Life goes on. Freedom is maintained enough that most in North America, and yes, including Mexico, individuals can choose to tear away the veil of ignorance and find out the facts behind the truths in our larger story. That's what this blog is about, my own journey to discovery about our story here in North America, and not just about great people or events or even transitory concepts. Instead, I take a look at even the small things. My latest read seems to be taking me for a ride down that particular path; Sarah Vowell has been entertaining and informing me about how taking a look at the small things can help one understand how the bigger picture fits together. Better put by a really good friend, she takes a look a reality through the perspective of one within the fishbowl. After all, this is why those who study history and geography even bother to look at details even when the facts are largely laid out in plain sight for them; happenings like revolutions are a bit more complex than the slogans which ignite the passions which drive them. Sometimes we need to tear down the sacred statues and become iconoclasts in order to prevent such revolutions from turning away from said passions and into the realm of pure legalistic precedent. Alright, so maybe I have also been reading some of that iconoclast Gore Vidal. The thing is, I'm back to share some more of what I have found.
And what better little thing to then bring to attention than this charming little discovery:
Does not look like much, does it? I am sure that most people would never recognize it as anything other than a slight depression in the ground which for some reason was bridged rather than filled and paved like the rest of the surrounding city. In reality, this is what remains of Dock creek, a small tidal creek that perhaps served as the mark for where William Penn decided to center his capital city of Philadelphia. The "dry water feature" rests buried in a lovely park behind Carpenters Hall, meeting place of the first Continental Congress ,and, as such, another relic of the city's past that gets largely ignored by the visiting public in favor of bigger, grander things like Independence Hall. Today, aside from the depression in the ground, the only thing that lets the walker know that anything different was ever here is a plaque set up by the National Park Service. The plaque lets people know that this center of the famous seat of American political birth was full of not only the gassy overtures of politicians, but also plain, simple swamp gas. Much like inheritor Washington and predecessor London, this first capital of the United States was a rather wet and marshy affair that has otherwise transformed and been paved over.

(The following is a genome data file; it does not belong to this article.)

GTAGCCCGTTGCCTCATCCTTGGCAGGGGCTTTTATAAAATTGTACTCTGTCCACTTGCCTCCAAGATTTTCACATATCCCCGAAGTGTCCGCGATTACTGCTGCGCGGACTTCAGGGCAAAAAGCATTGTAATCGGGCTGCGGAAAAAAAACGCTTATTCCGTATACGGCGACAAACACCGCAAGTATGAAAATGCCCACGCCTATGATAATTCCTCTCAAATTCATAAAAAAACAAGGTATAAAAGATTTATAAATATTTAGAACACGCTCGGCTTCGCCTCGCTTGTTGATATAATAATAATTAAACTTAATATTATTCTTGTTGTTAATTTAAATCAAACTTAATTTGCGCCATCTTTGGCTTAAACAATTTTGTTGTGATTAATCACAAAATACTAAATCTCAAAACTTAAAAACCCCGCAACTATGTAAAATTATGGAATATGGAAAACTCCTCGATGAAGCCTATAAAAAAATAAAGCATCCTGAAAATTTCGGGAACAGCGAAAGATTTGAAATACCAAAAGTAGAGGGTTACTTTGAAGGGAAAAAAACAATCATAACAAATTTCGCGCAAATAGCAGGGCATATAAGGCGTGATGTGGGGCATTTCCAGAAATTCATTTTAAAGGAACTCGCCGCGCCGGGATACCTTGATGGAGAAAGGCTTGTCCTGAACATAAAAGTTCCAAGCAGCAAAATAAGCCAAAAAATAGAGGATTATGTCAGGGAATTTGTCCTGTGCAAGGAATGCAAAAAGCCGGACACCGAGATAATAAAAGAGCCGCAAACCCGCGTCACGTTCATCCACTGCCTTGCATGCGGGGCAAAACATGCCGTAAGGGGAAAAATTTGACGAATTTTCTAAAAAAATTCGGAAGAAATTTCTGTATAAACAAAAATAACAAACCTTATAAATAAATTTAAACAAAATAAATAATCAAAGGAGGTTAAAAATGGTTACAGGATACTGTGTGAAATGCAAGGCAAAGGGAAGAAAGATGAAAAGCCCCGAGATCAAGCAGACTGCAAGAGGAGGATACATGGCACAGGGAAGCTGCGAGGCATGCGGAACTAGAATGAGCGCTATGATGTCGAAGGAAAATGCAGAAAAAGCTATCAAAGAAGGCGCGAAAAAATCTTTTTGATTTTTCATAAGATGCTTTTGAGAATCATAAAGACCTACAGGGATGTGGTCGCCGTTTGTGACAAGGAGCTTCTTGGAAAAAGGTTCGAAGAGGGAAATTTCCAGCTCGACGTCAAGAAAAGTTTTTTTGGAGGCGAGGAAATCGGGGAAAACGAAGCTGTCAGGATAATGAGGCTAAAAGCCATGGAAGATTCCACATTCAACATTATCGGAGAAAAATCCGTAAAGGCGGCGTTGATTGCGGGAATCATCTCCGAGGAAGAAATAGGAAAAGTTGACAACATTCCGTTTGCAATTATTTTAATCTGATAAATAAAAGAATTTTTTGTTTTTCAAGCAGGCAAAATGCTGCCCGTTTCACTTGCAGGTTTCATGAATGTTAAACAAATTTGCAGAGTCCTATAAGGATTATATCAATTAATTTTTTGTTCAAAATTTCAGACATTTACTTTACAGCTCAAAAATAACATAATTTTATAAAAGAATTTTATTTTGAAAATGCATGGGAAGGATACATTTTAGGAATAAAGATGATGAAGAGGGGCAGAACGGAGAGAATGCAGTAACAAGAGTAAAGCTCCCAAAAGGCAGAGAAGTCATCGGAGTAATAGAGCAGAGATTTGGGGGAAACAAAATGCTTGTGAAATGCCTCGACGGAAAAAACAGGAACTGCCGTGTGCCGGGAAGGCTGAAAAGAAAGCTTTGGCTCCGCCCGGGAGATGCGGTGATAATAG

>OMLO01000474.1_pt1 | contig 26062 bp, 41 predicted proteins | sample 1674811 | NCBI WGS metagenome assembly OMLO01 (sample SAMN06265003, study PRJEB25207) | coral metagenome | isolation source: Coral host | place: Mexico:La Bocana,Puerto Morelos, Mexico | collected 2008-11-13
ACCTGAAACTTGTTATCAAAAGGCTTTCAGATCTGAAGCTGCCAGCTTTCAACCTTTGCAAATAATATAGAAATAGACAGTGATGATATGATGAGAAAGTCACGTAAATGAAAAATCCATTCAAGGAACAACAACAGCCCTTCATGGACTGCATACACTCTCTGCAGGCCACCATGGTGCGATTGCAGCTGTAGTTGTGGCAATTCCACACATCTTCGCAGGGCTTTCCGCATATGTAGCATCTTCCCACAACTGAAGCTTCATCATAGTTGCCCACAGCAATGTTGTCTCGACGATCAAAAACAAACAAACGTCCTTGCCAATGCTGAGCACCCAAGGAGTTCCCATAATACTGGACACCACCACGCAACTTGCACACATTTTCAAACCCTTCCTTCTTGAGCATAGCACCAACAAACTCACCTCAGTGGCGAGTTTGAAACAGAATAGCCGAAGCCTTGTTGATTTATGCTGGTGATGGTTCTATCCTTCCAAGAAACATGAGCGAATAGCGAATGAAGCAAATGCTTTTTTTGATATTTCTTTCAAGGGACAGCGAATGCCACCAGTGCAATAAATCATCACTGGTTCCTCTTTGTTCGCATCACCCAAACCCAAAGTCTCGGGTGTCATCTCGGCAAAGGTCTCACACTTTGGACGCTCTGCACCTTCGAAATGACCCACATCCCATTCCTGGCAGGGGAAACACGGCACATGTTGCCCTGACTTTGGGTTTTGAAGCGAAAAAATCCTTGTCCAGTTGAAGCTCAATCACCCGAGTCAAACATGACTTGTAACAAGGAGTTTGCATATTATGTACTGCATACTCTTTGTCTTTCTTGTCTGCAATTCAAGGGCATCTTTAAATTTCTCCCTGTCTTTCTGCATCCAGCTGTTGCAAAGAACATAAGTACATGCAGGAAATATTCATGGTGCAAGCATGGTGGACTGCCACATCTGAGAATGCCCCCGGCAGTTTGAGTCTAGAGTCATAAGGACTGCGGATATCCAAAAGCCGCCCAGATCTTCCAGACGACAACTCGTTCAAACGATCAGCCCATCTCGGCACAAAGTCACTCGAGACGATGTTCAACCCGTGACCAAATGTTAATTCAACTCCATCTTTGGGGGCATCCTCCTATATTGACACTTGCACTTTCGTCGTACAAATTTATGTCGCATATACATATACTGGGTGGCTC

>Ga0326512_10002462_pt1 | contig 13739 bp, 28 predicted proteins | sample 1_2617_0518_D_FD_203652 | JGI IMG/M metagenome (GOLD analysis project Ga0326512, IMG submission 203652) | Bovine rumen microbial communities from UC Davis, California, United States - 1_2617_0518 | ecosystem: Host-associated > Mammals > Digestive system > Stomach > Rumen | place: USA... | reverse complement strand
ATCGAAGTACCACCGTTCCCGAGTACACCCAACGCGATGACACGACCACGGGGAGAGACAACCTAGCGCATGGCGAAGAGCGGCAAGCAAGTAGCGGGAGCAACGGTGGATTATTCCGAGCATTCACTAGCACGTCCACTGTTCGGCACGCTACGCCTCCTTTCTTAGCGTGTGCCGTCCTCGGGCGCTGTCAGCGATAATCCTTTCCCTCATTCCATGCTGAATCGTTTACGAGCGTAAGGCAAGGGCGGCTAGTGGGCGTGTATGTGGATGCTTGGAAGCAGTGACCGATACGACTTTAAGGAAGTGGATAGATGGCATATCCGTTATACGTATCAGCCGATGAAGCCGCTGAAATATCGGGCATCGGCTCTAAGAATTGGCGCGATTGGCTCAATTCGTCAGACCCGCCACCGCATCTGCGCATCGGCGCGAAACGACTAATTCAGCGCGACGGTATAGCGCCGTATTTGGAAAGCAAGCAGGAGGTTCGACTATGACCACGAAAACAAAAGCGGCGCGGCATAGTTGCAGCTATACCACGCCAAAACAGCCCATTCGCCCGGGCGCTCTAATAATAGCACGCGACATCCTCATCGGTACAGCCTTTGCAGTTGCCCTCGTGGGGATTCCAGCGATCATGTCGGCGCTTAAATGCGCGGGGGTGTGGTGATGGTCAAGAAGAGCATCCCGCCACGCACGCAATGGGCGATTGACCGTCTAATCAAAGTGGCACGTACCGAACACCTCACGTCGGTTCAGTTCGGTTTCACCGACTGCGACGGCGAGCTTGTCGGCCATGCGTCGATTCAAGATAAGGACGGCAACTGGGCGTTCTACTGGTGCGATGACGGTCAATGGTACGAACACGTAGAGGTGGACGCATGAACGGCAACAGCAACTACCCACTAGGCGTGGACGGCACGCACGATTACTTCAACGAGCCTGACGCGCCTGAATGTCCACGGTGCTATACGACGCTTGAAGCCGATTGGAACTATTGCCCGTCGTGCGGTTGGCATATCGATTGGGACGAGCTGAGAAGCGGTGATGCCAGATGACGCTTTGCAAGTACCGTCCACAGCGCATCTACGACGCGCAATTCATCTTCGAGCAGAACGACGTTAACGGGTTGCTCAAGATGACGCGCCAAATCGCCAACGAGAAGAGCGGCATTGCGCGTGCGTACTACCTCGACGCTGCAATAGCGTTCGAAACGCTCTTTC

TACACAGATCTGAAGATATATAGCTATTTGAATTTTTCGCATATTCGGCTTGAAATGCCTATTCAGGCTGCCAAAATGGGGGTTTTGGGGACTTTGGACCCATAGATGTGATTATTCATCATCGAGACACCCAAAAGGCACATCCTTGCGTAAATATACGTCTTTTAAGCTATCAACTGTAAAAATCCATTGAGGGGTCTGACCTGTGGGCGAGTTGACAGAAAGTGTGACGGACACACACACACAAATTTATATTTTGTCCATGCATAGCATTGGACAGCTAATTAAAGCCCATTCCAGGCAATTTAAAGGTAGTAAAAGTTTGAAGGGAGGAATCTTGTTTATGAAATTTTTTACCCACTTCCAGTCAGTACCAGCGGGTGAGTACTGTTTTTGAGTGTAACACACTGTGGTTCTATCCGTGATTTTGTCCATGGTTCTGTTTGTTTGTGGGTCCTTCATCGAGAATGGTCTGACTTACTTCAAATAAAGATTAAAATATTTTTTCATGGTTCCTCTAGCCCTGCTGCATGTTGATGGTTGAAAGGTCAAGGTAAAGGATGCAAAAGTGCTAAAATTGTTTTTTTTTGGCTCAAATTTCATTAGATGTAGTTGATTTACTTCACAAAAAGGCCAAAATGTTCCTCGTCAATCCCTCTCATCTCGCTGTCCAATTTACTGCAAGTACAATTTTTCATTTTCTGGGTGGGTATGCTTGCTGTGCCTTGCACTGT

Of course, the modern face of Philadelphia tends to look a lot more like this:
|Chestnut street at 4th, looking west.|
And, as expected, this:
|Passyunk and 10th, turning south onto 10th.|
She started out as the last grasp of the Atlantic's dominance against the fall line. This is what makes this little creek so interesting, really. Philadelphia, you see, is unlike many other cities in that it falls not soundly with the "North", is definitely not part of the "South" either, and while hardly on the ocean and farther away from salt water than even Washington, is definitely more coastal than inland. Many houses here have gardens that feature a magnolia alongside a spruce, fitting for a city that can be buried by snow in the odd winter and yet experience a summer every bit as unpalatable as any given city further south. In essence, we have a city that had a noticeably longer growing season than what could be offered by New England and the Hudson valley, thus suitable for plantations, yet not idealistically part of a colony founded otherwise for the sake of individual liberty (in contrast to Jamestown) in which the good land could be used for families of farmer-workers. We thus have a city founded not in consideration to proximity to the coast and thus the broader market, and yet not so far removed from it as to be deaf to the siren song of international commerce.
Here we have a city founded on the principles of religious tolerance and a degree of personal liberty that also had an increasing number of African slaves imported into it in the mid-eighteenth century. Proudest son of the city, Benjamin Franklin, otherwise later noted to be something of an abolitionist, did not actually free his slaves until after the Revolution. As the creek was covered over, so too was slavery, and the city and her history were simultaneously whitewashed; the colonial federal style look was abandoned for a lot of marble even as Pennsylvania passed the first abolition act in the United States in 1780. The creek gives us two lessons: not everything is as simple as it seems, and nothing on this earth is immutable. So, let's take a stroll further up the creek...